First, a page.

Lawrence, who attends Wake Forest (N.C.) High, has described Florida as his “childhood favorite team” and took an official visit to Gainesville in September. Tampa Catholic (Fla.) High’s Craig-Meyers is the half-brother of Gators commit Jayvaughn Meyers. Victor, from Coconut Creek (Fla.) High, told Rivals.com this month that Florida is “surprising me this year.” And St. Thomas Aquinas’s Bruce is committed to Miami but possibly could be swayed now that the Hurricanes are looking for a new coach after firing Al Golden.
The average star rating of Florida’s 2016 class (3.24 per Rivals.com) lags behind that of seven other SEC programs: Alabama (3.61), Georgia (3.59), LSU (3.53), Auburn (3.43), Ole Miss (3.42), Texas A&M (3.31) and Tennessee (3.29). Yet given that 14 of the Gators’ commits rated three stars or lower pledged by early August—before McElwain could exhibit Florida’s on-field progress—it’s reasonable to expect the Gators will increase that figure before signing day.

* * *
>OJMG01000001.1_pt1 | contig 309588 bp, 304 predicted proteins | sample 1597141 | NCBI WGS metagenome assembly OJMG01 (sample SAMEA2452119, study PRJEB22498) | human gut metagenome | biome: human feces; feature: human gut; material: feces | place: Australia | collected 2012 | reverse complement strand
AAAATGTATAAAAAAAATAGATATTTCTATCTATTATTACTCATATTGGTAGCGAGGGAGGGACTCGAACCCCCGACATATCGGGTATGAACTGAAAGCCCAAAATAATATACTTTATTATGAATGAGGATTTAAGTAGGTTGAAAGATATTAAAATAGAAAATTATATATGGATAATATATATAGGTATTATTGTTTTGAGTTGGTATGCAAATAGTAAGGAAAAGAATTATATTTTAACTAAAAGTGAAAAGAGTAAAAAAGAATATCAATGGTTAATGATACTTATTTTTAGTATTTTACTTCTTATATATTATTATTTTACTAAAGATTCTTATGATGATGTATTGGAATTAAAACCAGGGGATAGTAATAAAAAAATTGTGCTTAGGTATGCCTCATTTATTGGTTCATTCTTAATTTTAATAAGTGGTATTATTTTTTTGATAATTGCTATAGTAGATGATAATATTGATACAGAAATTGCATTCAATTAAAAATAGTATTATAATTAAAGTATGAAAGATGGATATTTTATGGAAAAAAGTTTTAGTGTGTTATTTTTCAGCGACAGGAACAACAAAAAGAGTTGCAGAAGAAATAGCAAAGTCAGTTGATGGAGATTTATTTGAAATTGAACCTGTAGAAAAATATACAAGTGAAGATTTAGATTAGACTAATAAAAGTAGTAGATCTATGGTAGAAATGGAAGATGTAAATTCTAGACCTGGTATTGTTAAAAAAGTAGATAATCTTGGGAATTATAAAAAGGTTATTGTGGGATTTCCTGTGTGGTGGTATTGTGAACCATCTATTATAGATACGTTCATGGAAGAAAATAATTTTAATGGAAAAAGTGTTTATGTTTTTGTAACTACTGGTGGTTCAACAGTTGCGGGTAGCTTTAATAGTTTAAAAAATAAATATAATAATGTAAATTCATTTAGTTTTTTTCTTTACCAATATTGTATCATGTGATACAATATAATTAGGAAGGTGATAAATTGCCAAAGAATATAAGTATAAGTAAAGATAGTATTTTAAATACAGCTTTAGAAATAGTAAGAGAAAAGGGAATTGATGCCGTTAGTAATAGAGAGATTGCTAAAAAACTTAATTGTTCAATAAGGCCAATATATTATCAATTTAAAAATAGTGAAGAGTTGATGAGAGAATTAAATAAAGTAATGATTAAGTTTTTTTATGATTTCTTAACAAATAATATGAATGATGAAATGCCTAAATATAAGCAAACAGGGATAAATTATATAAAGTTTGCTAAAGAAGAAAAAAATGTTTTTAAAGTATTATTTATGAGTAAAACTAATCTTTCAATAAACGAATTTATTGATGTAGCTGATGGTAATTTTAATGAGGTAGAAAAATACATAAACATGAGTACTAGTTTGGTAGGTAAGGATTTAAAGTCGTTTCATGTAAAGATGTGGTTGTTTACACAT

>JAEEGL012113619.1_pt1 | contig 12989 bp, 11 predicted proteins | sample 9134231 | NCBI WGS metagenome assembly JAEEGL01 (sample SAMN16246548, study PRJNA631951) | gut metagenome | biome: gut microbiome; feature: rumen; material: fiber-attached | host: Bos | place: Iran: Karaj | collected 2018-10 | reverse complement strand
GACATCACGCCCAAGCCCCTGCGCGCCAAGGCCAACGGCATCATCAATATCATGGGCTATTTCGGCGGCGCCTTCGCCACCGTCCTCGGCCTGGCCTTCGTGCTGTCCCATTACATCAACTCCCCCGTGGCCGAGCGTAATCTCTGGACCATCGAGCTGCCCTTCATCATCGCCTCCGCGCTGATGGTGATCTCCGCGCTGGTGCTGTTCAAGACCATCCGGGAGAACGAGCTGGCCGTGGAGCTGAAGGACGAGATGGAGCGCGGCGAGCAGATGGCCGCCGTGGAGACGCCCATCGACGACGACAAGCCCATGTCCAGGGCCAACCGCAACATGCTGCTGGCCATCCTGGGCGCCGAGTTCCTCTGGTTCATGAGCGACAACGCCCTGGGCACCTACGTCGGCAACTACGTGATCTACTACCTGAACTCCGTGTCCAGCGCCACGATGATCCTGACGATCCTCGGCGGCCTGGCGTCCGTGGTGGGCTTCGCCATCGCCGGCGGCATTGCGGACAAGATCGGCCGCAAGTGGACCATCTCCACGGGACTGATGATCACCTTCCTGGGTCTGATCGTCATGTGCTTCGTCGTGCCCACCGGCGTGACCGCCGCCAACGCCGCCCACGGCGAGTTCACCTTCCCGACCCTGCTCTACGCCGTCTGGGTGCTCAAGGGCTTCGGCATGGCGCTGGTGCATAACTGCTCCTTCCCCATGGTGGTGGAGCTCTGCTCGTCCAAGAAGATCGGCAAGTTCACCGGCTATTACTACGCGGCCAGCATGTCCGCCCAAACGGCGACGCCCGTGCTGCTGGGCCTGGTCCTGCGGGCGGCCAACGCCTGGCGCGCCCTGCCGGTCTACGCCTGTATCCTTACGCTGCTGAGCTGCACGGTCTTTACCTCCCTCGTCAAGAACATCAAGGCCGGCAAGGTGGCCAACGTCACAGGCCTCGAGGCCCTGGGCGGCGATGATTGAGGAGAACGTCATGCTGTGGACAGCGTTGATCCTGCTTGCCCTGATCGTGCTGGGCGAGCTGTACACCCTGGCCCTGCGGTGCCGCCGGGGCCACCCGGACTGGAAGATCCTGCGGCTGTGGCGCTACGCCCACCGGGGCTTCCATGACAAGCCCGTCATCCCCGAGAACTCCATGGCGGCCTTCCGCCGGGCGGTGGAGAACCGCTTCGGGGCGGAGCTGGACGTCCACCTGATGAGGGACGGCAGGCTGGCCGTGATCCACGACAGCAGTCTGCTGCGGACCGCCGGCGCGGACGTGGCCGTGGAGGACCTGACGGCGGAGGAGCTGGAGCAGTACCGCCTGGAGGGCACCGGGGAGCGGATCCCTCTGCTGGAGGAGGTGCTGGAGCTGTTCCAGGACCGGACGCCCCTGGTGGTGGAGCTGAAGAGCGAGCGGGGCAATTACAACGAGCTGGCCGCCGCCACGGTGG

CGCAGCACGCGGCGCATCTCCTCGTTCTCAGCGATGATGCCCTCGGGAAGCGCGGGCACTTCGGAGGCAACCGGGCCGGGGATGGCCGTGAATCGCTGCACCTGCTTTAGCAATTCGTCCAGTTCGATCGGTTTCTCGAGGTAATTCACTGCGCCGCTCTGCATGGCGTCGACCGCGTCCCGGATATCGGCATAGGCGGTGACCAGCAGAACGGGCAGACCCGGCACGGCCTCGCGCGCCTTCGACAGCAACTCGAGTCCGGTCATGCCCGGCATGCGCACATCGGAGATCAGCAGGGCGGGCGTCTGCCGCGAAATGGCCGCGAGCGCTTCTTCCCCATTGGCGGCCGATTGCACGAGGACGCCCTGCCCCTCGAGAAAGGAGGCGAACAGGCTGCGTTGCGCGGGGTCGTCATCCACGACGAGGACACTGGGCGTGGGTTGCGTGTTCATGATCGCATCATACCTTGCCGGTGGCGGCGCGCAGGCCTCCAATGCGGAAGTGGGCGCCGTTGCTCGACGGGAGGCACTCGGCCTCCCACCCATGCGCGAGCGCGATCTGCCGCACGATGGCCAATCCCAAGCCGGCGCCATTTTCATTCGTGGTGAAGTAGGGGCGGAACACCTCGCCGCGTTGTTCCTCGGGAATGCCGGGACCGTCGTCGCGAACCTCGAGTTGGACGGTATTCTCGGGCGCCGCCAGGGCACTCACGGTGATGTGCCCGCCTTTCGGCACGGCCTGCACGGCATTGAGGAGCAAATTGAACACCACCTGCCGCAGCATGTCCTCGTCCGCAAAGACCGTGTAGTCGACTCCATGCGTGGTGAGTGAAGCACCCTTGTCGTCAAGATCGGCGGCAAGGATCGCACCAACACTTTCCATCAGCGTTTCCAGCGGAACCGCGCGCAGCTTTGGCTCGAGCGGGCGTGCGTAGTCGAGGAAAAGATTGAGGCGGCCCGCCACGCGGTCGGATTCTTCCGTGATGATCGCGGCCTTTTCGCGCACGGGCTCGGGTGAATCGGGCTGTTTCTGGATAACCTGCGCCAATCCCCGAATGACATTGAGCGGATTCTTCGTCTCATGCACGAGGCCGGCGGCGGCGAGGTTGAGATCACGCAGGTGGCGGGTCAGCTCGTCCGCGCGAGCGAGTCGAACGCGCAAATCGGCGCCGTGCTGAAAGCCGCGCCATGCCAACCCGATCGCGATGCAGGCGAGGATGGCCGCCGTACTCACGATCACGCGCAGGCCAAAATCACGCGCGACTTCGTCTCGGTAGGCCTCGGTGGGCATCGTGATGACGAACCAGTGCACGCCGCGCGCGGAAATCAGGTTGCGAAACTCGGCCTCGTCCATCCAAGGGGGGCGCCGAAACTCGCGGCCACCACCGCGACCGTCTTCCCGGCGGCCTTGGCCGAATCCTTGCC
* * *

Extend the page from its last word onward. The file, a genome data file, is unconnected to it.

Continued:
“I think when you look at their commitments, and some of the ones that maybe aren’t as impressive, those were guys that they kind of took early on in the process,” says Zach Abolverdi, who covers Florida’s football recruiting for The Gainesville Sun. “I think that because they had yet to play, because the staff had yet to coach any games and show what the product is like on the field, maybe they didn’t have that interest from some of those big-time recruits early on in this cycle.”
He adds, “But now, you see Florida getting a lot of interest from the top prospects, and I wouldn’t be surprised if this ends up being a top-five class with some of the targets that they still have left on the board.”